Published On: Mon, Oct 8th, 2012


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 In recent weeks, the media has been awash with the news of the celebrated murder of Cynthia Osokogu, a business woman as well as a postgraduate student of Nasarawa State University. The story can best be described as a one week, one trouble story as every week, we have a new twist to the tale. The saga started late July 2012 when Cynthia was declared missing after leaving her base for Lagos. Shortly after, her dead body was discovered at a morgue and it was said that she was killed in a hotel. Once the news hit the airwaves, social media was awash with story of all colours and variations. Even before any evidence was gotten, the social media jury concluded that Cynthia was a ‘runs babe’. Weeks later, the wonderful Nigerian police came up with the suspects of the murder. It was at this point the mood in the social media changed from vindictive to apologetic. This went on till the news broke that undercover police had gone out to try and purchase the drug that was used to “knock Cynthia off” and that they succeeded. Before we could say jack robinson, 2 pharmacists were arrested and shortly after they were charged for murder.

This took the whole pharmaceutical community by storm. Unfortunately, once the news broke that pharmacists were arrested, the social media was once again awash with post and commentaries, especially on pharmaceutical fora on the social media platform. Even though I am a part of one of the most patronised pharmaceuticals online for advice, I deliberately refused to raise the issue because I fully understood the power of the social media. The information could very easily be twisted and it could jeopardise the case at hand. When eventually the case was charged to court, I carefully read through the charges and argued with anyone who cared to listen that no pharmacist was charged based on what I read in the papers. However, peculiar case of delusion of the grandeur was immediately put off when I got a call from a young pharmacist friend of mine, who said he was calling from Ikoyi prison where the guys were. It was at that point I knew this was serious. He told me a number of them were there and that the guys had been abandoned there. That the PSN and their employers had abandoned them there to sort themselves out.  With very little facts at my disposal, all I could tell them at that point was simply that, to the best of my knowledge, the owner of the business, Pharm. Ike Ugwu was a very respectable Pharmacist and would not have sat back and watched his staff suffer unjustly. I promised to call them back when I had more details. I then called a senior colleague who practiced in Festac and she gave a full low down. This was in turn related to the guys in the prison because the young pharmacist that called was expecting me, a coordinator of young pharmacists forum, to come up with an action plan, to rescue these pharmacists currently in incarceration. The PSN followed shortly with a press conference and sent the text to pharmacists.  I want to commend most sincerely the work of the PSN under the leadership of Pharm Azubuike Okwor. They have risen to the occasion. Even though I haven’t discussed this case with him personally, I believe he would have established contact with the office of the Director of Public Prosecution of Lagos State, with the aim to amend the charges against these young pharmacists. On my part, I immediately pushed out the press release on the several online platforms I associate with but most importantly, I forwarded them to the very popular blogs I visit so that the message leaves the confines of pharmacy into the court of public opinion. This has worked well thus far.  Very unfortunately, murder is not a bailable offence, therefore the pharmacists will remain in incarceration till the case, which is for hearing again in October, is heard, the charges amended and the pharmacists can then apply for bail.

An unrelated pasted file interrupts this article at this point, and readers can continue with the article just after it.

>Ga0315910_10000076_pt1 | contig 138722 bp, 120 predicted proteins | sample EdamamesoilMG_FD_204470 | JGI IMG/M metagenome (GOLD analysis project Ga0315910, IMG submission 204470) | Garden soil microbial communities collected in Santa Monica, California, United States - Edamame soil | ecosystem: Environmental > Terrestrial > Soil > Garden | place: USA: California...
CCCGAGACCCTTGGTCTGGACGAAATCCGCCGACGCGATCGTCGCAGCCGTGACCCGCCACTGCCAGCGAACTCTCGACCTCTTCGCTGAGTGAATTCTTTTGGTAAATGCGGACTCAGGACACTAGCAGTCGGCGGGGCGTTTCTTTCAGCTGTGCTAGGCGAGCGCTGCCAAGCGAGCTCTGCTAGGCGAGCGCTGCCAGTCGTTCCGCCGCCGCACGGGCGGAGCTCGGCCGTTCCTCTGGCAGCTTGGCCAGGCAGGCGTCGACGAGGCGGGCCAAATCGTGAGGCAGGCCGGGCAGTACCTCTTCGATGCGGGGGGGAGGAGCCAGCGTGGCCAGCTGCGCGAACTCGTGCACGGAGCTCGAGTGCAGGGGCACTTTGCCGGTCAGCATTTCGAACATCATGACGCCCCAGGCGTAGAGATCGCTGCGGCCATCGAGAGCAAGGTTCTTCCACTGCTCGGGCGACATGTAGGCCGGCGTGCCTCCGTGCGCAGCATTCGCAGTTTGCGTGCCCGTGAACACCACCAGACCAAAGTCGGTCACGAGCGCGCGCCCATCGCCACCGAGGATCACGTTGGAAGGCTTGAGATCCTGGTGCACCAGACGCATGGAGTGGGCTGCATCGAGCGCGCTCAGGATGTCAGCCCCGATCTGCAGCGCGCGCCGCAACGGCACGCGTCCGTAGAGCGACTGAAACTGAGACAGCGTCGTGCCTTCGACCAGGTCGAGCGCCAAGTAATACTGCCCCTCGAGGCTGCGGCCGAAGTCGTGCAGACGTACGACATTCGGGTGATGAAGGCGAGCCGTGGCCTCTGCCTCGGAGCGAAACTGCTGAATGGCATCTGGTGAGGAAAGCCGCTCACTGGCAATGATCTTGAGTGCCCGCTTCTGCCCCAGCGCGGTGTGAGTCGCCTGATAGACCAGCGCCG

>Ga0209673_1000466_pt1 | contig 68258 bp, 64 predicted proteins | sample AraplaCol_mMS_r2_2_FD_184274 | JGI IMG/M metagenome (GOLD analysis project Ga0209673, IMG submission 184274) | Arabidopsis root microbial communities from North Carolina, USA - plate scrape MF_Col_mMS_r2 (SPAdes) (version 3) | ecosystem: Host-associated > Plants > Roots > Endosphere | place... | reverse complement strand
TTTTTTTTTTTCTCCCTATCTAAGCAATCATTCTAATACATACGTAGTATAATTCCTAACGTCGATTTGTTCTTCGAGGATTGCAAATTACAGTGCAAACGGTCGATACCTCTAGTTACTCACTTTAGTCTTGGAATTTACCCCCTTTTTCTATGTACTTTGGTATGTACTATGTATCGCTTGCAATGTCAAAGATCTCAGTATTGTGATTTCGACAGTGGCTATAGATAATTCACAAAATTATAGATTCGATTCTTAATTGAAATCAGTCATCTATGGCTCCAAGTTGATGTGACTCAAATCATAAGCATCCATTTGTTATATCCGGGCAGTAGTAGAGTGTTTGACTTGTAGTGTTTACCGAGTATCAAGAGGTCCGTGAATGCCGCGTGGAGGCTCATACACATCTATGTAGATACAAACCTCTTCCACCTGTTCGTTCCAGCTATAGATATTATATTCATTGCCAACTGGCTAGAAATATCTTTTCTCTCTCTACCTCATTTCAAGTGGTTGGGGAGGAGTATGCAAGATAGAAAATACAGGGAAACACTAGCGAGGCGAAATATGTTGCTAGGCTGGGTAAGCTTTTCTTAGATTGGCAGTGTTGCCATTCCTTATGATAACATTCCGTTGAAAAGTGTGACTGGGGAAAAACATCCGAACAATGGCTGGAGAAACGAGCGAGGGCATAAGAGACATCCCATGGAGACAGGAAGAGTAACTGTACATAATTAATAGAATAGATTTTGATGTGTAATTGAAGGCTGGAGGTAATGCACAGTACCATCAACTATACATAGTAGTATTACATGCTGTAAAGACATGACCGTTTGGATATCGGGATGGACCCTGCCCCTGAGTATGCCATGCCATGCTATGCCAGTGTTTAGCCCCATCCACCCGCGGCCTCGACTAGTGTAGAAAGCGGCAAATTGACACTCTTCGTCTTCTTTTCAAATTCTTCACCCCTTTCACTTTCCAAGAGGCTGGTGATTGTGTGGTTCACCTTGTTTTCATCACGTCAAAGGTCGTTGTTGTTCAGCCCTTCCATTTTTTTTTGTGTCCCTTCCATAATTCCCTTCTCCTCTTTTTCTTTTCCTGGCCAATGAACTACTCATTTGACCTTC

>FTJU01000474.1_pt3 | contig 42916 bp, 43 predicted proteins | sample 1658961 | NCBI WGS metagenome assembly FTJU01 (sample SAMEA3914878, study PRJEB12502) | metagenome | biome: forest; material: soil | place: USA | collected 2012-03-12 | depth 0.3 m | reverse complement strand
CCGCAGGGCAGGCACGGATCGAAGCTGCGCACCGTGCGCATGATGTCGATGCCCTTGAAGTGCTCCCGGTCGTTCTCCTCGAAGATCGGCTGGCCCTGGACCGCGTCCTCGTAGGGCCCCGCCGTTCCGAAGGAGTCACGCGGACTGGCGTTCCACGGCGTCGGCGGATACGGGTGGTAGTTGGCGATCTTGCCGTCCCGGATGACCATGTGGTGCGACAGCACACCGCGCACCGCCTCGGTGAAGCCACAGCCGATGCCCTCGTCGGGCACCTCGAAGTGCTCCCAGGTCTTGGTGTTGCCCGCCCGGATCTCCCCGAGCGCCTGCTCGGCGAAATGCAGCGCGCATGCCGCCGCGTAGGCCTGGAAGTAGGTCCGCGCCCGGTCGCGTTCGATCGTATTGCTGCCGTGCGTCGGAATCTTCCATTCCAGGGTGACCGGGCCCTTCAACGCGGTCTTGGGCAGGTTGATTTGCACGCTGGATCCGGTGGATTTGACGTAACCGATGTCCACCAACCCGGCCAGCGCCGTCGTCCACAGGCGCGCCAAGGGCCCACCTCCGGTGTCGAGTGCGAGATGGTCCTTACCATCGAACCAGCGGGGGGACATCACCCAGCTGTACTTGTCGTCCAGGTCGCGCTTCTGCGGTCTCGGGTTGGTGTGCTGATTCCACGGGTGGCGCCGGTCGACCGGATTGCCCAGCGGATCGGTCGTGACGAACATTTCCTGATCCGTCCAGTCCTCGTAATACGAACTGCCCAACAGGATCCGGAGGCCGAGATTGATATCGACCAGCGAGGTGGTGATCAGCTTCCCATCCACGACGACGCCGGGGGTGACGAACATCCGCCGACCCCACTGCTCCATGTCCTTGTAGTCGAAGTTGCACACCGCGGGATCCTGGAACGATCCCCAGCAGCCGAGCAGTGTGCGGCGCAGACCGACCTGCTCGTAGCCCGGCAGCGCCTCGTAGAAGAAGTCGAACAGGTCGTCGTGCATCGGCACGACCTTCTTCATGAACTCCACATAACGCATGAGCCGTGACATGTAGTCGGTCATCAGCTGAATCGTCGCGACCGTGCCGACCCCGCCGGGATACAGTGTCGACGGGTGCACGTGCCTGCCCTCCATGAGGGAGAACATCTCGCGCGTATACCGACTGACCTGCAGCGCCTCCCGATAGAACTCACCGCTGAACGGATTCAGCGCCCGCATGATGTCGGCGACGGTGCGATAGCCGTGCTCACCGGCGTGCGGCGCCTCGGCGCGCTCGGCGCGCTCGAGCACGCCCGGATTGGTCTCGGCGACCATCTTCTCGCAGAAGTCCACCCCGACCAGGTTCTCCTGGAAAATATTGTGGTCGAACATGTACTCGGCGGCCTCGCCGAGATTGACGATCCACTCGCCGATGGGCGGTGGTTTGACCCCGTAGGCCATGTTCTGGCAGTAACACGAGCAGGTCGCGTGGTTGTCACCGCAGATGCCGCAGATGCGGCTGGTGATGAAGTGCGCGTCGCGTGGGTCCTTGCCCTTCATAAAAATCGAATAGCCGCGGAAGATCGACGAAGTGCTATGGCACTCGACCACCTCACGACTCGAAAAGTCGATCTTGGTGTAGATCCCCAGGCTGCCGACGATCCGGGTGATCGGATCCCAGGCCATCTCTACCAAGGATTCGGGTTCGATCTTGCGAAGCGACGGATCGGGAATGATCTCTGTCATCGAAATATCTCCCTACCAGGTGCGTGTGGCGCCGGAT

In midst of all this a lot has been said and done. Unfortunately, more has been said than done. This case needs to be handled with the seriousness it deserves, however it needs to be handled delicately. Doctors and charlatans can hijack this to rubbish pharmacists and make a case for themselves. However, it is also an opportunity for us as pharmacists to sanitise our practice. Before this issue came up, we have had a lingering issue with formulations containing codeine. This is the time to also lay that issue to rest. Or else policemen will begin to visit pharmacies undercover, looking for who to feast on.

In the midst of all this we should look at the bright side and make the pharmacy profession one to be proud of. For starters, let’s meet at NECA house on the 18th of October as we discuss ways of growing the retail pharmacy sector of our profession. For more information call Oreoluwa (Project Coordinator) on 07031016725. You don’t want to miss this opportunity to shyne!!


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